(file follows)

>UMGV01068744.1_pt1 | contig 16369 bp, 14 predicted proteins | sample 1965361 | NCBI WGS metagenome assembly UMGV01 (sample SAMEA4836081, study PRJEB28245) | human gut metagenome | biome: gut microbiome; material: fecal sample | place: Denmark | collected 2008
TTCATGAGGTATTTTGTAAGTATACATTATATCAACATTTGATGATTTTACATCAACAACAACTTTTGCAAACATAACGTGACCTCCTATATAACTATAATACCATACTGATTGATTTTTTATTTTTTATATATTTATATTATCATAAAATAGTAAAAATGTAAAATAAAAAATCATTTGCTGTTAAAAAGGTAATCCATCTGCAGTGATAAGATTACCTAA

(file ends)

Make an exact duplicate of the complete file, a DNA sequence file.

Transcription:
>UMGV01068744.1_pt1 | contig 16369 bp, 14 predicted proteins | sample 1965361 | NCBI WGS metagenome assembly UMGV01 (sample SAMEA4836081, study PRJEB28245) | human gut metagenome | biome: gut microbiome; material: fecal sample | place: Denmark | collected 2008
TTCATGAGGTATTTTGTAAGTATACATTATATCAACATTTGATGATTTTACATCAACAACAACTTTTGCAAACATAACGTGACCTCCTATATAACTATAATACCATACTGATTGATTTTTTATTTTTTATATATTTATATTATCATAAAATAGTAAAAATGTAAAATAAAAAATCATTTGCTGTTAAAAAGGTAATCCATCTGCAGTGATAAGATTACCTAA